But for this bunch of hardy travelers, 2023 is too far away. So, which is better, the cruise or the land tour?

“We took the cruise to Ketchikan, Skagway, and Juneau in 2006 and were so overwhelmed by the natural beauty that we had to come back to see more of the country,” said Mary Jo Abbott’s husband Mark. “You don’t really get the complete picture of the grandeur of the state unless you go inland. Alaska just has so much to offer the traveler. Everywhere you turn there is such natural beauty. One of the best parts of this trip was our flight up to and around Denali. It is often hard to see because of the ever-present cloud cover, but the flight can eliminate that issue and the views are spectacular. We also enjoyed the train trip from Fairbanks to Denali. The train traverses 85 miles of pristine natural beauty. It was awesome. And, of course, one of the highlights of every trip is meeting the Rosens and all the others.”

If your idea of a vacation is a little luxury and a gourmet dinner at the end of the day, a cruise is a better choice; but, if you want an adventure that includes the national parks in this vast and rugged terrain, you can hit the ground running on a land tour.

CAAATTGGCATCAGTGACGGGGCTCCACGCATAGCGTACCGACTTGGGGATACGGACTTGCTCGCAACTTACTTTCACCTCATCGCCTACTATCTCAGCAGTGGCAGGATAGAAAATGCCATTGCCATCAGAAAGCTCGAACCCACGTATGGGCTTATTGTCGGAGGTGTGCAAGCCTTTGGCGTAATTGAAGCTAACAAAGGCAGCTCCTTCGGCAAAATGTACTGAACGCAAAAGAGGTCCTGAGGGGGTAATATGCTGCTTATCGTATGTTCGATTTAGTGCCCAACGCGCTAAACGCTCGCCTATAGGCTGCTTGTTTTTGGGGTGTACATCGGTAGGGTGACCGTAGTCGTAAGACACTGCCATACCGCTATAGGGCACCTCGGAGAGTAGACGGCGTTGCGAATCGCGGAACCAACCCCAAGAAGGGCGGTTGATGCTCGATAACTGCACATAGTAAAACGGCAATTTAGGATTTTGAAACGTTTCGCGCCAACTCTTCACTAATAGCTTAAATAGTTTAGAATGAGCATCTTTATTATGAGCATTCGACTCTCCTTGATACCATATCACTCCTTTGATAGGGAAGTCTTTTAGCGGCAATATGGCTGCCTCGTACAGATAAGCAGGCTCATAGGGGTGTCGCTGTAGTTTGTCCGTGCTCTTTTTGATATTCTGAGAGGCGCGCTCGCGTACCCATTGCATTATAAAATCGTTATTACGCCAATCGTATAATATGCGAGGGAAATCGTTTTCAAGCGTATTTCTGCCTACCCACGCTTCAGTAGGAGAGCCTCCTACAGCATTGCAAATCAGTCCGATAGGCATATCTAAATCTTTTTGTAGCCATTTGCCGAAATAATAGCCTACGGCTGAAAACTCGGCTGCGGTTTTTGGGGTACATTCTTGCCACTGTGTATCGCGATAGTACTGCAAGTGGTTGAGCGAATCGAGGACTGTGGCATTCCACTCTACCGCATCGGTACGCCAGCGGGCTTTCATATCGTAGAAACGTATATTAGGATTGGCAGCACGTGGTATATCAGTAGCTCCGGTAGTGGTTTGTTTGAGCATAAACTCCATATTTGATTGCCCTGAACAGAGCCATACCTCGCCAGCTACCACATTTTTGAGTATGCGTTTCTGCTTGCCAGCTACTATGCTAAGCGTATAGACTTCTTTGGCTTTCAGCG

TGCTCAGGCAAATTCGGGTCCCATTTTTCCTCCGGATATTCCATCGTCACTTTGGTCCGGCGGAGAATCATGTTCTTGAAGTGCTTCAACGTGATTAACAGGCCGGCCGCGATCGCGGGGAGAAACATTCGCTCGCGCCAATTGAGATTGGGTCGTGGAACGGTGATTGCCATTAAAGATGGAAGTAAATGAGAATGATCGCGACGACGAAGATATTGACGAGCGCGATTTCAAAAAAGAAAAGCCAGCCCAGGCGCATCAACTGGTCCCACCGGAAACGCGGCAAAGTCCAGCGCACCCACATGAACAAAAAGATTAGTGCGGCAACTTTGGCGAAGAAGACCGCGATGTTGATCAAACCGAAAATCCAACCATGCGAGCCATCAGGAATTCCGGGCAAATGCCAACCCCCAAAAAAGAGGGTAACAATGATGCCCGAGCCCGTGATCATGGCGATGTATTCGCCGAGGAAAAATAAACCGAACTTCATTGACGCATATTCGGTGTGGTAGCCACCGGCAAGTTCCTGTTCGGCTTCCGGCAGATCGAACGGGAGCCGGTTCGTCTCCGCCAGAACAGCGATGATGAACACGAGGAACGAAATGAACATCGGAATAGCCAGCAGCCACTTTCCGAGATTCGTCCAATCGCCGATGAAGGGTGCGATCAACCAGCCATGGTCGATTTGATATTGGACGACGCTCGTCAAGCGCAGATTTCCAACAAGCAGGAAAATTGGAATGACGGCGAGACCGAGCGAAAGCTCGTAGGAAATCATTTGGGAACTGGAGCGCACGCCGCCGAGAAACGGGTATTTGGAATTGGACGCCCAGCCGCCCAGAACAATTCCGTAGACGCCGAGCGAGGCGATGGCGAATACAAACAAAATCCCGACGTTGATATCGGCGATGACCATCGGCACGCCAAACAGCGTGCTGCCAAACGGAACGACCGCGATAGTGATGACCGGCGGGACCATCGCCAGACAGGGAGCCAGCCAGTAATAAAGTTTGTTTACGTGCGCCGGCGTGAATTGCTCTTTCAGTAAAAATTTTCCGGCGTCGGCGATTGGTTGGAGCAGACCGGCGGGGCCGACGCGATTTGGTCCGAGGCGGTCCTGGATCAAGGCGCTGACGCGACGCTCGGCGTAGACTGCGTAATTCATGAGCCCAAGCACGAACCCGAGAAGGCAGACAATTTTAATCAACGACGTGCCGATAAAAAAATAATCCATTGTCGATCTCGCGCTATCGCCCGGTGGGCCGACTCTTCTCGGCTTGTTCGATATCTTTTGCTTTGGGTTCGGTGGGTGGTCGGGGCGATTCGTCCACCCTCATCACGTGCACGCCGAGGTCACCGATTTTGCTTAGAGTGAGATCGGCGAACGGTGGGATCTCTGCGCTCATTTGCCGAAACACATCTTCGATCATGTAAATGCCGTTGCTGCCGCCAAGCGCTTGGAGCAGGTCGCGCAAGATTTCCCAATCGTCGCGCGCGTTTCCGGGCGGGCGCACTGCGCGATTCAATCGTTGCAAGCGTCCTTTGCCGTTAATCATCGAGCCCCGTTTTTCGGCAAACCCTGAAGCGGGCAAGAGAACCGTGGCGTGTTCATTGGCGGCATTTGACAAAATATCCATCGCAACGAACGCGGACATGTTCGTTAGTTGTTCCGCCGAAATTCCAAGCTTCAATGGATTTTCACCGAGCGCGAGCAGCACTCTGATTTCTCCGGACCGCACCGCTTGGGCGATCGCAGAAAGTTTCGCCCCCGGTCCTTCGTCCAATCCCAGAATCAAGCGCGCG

In short, Abbott said—and my husband and I agree—“the best way to really enjoy and appreciate all that Alaska has to offer is to both take a cruise and spend some time in the communities and national parks.”

Howard and Cheryl Rosen with Mark and Robin Gelfand. Photo credit: Cheryl Rosen

Cheryl’s 40-year career in journalism is bookended by roles in the travel industry, including Executive Editor of Business Travel News in the 1990s, and recently, Editor in Chief of Travel Market Report and admin of Cheryl Rosen’s Group for Travel Professionals, a news and support group on Facebook.

As an independent contractor since retiring from the 9-to-5 to travel more, she has written regular articles about the life and business of travel agents for Luxury Travel Advisor, Travel Agent, and Insider Travel Report. She also writes and edits for professional publications in the financial services, business, and technology sectors.